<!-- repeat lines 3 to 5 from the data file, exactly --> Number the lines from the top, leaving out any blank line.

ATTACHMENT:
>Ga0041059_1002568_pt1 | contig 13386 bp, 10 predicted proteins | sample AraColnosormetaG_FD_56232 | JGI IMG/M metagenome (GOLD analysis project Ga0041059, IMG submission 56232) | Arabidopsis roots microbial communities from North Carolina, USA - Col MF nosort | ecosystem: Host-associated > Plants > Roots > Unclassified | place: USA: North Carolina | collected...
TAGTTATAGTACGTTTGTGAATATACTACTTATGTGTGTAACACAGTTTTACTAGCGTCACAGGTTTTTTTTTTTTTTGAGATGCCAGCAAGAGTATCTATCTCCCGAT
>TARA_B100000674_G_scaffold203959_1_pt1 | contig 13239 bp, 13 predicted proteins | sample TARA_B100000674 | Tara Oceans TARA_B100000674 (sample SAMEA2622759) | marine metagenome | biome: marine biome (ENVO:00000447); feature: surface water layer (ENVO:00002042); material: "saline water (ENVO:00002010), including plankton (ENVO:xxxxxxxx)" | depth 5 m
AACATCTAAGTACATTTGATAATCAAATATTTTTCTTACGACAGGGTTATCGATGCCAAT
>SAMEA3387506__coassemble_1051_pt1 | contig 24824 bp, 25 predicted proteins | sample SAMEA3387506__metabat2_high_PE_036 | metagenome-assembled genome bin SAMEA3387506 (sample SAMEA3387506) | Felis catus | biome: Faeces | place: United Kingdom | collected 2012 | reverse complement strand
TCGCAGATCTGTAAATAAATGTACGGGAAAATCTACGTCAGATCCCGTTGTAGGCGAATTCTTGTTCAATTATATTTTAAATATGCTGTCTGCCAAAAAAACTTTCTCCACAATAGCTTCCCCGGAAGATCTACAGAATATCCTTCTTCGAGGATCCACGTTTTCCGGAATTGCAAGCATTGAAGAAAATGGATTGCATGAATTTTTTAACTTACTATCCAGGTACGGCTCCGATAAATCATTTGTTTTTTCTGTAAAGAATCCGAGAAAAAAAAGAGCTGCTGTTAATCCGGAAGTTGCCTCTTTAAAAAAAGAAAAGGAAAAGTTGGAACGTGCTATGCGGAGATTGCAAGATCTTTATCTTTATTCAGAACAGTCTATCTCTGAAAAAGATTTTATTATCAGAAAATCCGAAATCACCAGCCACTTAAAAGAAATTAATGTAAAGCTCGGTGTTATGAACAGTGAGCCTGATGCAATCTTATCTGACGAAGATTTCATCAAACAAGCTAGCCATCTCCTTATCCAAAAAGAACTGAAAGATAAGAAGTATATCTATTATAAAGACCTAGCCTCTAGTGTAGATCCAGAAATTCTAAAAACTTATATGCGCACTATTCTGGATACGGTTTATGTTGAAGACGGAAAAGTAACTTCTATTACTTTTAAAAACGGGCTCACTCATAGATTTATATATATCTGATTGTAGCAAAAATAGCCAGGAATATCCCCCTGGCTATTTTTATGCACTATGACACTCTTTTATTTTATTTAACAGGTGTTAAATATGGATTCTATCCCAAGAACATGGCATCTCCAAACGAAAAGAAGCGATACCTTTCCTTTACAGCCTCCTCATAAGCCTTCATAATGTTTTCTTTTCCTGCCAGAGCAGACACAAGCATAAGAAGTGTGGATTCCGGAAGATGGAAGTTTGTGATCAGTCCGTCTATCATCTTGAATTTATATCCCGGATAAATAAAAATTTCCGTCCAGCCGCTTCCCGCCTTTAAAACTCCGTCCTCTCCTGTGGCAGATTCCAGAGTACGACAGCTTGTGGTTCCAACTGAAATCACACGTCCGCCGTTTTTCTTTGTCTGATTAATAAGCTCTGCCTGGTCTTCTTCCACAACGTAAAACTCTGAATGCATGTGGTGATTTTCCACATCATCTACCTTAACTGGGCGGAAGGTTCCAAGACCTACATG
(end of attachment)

>TARA_B100000674_G_scaffold203959_1_pt1 | contig 13239 bp, 13 predicted proteins | sample TARA_B100000674 | Tara Oceans TARA_B100000674 (sample SAMEA2622759) | marine metagenome | biome: marine biome (ENVO:00000447); feature: surface water layer (ENVO:00002042); material: "saline water (ENVO:00002010), including plankton (ENVO:xxxxxxxx)" | depth 5 m
AACATCTAAGTACATTTGATAATCAAATATTTTTCTTACGACAGGGTTATCGATGCCAAT
>SAMEA3387506__coassemble_1051_pt1 | contig 24824 bp, 25 predicted proteins | sample SAMEA3387506__metabat2_high_PE_036 | metagenome-assembled genome bin SAMEA3387506 (sample SAMEA3387506) | Felis catus | biome: Faeces | place: United Kingdom | collected 2012 | reverse complement strand